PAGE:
• Seyyed Mehdi Parsaei
Relations between Iran and Namibia are rooted in Namibia’s struggle for liberation during the Cold War era, when foreign policies of almost all states were according to their dependence on either the Western or Eastern Bloc.
At that time, Iran as a revolutionary state and also a member of the Non-Aligned Movement was among few countries which supported Namibians’ right to self-determination. Swapo opened an office in Tehran and Namibian fighters like Founding Father Dr Sam Nujoma had access to Iranian high-ranking officials. Iran was very supportive of Namibia in international organisations and diplomatic fora.
At the time, Namibian fighters were in the field of combat and diplomacy to gain independence and freedom for their country. It was a very sensitive and fateful period that Iranian friends of Namibian fighters had passed such an exam in the 1960s and 1970s to overthrow a regime that was dependent on the West for support of all kinds.
This historical background is a key foundation to current and future Iran-Namibia relations.
Iran and Namibia have similar pasts. They were both denied independence and they paid dearly to achieve it. Although Iran was never fully colonised by a foreign country, they were for nearly a century a semi-colonial state. Thus, both countries carried bitter and painful memories of history in their collective histories.
Yesteryear’s bitter memories play a critical role on the domestic scene, and national identity and socio-political cohesion of the country today, and also as the guiding light in the foreign arena. Pursuing a non-aligned foreign policy has meaning in such a framework.
At present, Iran and Namibia have relatively similar circumstances and conditions. For both, protection of their main historical achievements, which is independence, remains a priority. And in this way they have to work hard, be strong and intelligent in the current turbulent world to survive and maintain national security. It is very difficult to achieve this goal.
Iran in recent decades has paid a heavy price for this. From more than three hundred thousand martyrs in the Iraqi-imposed war during Saddam Hussein’s era to the assassination of nuclear scientists and tolerating illegal and unjust so-called international society’s sanctions.
These are just glimpses of the costs of a courageous nation that wants independence and territorial integrity within the framework of international law and the right to use peaceful technology. Both countries also have similar problems and challenges such as environmental problems, water shortage and reduced levels of rainfall.
On a global level, the international system is now in a transition period. Therefore it is the right time to influence international structures, trends and processes and help shape the next international system. As Dr Javad Zarif, Iran’s minister of foreign affairs argued in his new book, ‘Transition in International Relations of Post-Western World’, developments in the time of transition do not merely occur in the West and are not merely caused by the West. We should admit that the world is not just the West, neither is it formed by the West.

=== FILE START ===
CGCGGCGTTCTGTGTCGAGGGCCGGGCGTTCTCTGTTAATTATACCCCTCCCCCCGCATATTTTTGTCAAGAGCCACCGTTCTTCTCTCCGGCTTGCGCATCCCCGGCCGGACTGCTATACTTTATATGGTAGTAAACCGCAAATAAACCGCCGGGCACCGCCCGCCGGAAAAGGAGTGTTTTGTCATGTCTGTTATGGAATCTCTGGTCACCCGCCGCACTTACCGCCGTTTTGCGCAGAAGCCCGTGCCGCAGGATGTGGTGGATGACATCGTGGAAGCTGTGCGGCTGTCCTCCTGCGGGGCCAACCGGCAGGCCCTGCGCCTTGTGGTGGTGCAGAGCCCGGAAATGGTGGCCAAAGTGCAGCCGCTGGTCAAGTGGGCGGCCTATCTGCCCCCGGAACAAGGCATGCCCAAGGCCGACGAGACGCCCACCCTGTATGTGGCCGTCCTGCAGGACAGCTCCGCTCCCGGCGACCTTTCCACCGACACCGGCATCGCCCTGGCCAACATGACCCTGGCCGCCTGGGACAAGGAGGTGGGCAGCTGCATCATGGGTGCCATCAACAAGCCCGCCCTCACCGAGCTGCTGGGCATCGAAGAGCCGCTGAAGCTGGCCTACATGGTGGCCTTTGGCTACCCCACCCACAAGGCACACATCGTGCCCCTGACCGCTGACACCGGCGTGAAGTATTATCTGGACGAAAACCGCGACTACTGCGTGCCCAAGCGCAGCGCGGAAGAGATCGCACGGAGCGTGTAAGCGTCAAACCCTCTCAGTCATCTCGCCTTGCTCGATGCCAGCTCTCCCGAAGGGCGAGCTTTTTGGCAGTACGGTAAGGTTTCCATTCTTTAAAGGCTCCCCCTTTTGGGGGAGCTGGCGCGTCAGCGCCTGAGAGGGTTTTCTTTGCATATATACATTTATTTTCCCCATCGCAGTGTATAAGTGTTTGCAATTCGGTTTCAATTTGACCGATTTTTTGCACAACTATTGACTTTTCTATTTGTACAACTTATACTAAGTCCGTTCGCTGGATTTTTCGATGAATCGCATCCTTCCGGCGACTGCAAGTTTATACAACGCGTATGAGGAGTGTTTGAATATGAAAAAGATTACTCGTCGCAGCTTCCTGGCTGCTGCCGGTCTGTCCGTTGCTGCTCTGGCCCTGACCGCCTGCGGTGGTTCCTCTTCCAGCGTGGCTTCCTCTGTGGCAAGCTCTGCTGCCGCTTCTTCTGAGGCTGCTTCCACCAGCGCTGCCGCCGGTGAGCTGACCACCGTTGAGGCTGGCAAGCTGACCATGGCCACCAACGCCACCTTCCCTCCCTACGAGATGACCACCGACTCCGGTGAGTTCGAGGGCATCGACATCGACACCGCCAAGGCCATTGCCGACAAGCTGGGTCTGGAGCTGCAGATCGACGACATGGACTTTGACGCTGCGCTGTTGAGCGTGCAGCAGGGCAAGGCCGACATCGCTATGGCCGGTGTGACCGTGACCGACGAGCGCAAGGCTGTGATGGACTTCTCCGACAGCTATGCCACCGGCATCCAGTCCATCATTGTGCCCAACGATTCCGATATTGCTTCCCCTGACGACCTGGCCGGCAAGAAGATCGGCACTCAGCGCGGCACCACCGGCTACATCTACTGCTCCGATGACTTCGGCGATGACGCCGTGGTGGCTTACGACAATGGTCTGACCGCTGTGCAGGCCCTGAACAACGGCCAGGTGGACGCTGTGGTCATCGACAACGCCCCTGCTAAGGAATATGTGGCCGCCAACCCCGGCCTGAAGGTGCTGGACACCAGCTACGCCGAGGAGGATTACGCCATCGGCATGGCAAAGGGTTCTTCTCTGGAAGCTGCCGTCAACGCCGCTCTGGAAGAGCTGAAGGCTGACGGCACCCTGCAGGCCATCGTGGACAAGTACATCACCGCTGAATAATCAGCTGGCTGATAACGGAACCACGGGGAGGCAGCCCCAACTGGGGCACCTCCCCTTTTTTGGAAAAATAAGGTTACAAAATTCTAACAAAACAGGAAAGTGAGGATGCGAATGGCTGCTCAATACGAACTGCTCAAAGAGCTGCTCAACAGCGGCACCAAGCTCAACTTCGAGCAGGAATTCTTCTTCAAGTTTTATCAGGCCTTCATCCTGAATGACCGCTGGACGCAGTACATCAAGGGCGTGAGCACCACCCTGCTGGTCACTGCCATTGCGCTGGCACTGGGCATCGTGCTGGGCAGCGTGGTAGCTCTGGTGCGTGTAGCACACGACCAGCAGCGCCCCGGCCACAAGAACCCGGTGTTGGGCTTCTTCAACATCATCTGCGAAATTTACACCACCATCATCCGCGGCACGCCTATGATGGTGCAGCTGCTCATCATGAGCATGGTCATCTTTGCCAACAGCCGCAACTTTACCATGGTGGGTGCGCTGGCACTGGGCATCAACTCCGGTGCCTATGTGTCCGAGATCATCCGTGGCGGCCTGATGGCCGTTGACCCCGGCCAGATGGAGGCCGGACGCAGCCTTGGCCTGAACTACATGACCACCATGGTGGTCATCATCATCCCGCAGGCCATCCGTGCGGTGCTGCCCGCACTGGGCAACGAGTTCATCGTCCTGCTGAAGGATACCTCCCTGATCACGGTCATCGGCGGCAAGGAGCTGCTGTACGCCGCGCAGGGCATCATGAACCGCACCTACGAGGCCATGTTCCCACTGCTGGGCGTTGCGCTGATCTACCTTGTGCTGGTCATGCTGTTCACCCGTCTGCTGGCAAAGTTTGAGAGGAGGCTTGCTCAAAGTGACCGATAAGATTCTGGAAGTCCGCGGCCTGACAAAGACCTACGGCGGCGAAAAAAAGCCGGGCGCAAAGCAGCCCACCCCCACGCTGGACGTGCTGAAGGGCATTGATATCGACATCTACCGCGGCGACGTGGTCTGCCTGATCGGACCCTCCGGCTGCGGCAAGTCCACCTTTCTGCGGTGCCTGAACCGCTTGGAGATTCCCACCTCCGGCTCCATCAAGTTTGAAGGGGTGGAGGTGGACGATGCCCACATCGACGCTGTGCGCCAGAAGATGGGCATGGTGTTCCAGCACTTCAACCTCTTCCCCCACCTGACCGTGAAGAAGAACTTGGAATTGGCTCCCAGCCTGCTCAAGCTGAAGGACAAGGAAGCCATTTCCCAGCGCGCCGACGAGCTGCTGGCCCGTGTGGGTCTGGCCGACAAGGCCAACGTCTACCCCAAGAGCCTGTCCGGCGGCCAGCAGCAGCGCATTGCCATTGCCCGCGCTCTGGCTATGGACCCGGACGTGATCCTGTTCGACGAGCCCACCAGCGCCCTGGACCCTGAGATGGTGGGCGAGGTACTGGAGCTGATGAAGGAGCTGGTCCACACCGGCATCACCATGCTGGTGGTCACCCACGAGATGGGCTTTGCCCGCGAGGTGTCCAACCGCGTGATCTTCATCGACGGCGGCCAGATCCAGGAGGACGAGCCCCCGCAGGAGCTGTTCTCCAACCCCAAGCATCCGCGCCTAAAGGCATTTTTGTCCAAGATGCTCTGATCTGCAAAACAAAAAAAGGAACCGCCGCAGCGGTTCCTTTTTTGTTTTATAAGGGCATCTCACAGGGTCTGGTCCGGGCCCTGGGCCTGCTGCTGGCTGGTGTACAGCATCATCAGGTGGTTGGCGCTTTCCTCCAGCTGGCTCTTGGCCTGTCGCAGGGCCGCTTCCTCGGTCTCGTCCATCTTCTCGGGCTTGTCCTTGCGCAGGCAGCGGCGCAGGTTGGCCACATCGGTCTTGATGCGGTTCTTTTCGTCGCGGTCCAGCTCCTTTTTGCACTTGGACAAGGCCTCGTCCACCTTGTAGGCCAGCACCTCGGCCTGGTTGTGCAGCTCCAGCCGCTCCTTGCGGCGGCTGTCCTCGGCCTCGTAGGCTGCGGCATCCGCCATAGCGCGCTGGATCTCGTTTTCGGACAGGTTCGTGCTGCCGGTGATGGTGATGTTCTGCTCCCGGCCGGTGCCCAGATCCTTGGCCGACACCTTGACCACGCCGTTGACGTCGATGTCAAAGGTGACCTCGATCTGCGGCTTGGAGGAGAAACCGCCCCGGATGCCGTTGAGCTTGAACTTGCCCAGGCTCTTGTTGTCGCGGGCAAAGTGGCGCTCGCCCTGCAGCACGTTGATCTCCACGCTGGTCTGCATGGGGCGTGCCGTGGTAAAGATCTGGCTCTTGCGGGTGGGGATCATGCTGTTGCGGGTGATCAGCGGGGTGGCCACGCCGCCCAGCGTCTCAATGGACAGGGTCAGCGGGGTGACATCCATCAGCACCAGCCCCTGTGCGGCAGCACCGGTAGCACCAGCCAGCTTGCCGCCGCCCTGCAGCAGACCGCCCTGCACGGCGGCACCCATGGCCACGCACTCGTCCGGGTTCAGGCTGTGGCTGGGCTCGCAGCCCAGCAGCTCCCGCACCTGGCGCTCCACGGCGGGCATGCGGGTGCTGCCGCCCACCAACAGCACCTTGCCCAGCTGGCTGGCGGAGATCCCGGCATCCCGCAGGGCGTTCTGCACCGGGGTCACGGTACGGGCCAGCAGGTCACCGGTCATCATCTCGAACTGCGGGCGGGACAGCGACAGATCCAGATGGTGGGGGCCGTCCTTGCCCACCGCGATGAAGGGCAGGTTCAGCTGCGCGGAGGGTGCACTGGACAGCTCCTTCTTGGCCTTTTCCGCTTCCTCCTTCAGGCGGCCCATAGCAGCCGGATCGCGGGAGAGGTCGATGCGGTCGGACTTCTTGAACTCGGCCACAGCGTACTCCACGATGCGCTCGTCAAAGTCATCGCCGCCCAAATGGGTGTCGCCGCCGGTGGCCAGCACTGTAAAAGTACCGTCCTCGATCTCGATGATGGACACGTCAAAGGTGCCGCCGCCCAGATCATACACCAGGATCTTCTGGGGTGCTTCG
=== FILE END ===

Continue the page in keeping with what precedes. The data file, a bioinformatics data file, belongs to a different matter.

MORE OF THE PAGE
So within this context and landscape, both Iran and Namibia have the normative power and the potential and capacity to influence regional and international trends and processes and discourse. This situation requires that Iran and Namibia, with roughly the same historical background and current challenges, must build their relationship in a way that helps them play a greater role in the changing world at the regional and international spheres.
In the era of a post-nuclear deal, the Islamic Republic of Iran is eager to begin a new chapter in its relations with Namibia. A one-dimensional relations between the two sides in recent years which has mainly been limited to diplomatic and political relations should be changed into a multi-dimensions relationship with strong focus on trade, investment and business. New regional and international atmosphere requirements as well as internal necessities approve this change.
Fortunately, the two countries’ economic systems are more or less complementary to each other. So the Islamic Republic of Iran will be able to provide Namibia in the field of oil and non-oil products and services, specially in the areas of infrastructure and technological assistance. So Namibia can count on Iran to develop their infrastructure in road construction, fuel supply, industry, oil, bitumen and asphalt. Also in the field of engineering, watershed management, dams and so on. Namibia also could help Iran in many areas like meat, fish, minerals, energy and so on and because of such mutual interdependencies Iran reopened her embassy in 2013.
While the two countries have common ground politically and internationally as a member of the Non-Aligned Movement, supporting the Palestinian issue, we strongly believe that after Iran and the 5+1 atomic agreement and abovementioned similarities regarding past, present and future, a new chapter of Iran foreign policy is started and this new atmosphere could dramatically start a new chapter in Tehran-Windhoek relations too.
* Seyyed Mehdi Parsaei is a diplomatic attaché of the embassy of Iran in Windhoek.